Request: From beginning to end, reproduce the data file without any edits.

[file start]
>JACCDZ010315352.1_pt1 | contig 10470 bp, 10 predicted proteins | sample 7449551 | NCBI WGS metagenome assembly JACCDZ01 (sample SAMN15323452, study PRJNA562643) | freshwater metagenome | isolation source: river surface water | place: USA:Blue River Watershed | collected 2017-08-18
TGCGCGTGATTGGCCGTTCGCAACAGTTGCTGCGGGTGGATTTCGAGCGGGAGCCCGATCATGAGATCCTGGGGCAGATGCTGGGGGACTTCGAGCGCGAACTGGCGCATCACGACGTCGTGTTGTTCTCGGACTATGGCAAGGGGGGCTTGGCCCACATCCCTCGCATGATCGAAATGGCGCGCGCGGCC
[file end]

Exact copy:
>JACCDZ010315352.1_pt1 | contig 10470 bp, 10 predicted proteins | sample 7449551 | NCBI WGS metagenome assembly JACCDZ01 (sample SAMN15323452, study PRJNA562643) | freshwater metagenome | isolation source: river surface water | place: USA:Blue River Watershed | collected 2017-08-18
TGCGCGTGATTGGCCGTTCGCAACAGTTGCTGCGGGTGGATTTCGAGCGGGAGCCCGATCATGAGATCCTGGGGCAGATGCTGGGGGACTTCGAGCGCGAACTGGCGCATCACGACGTCGTGTTGTTCTCGGACTATGGCAAGGGGGGCTTGGCCCACATCCCTCGCATGATCGAAATGGCGCGCGCGGCC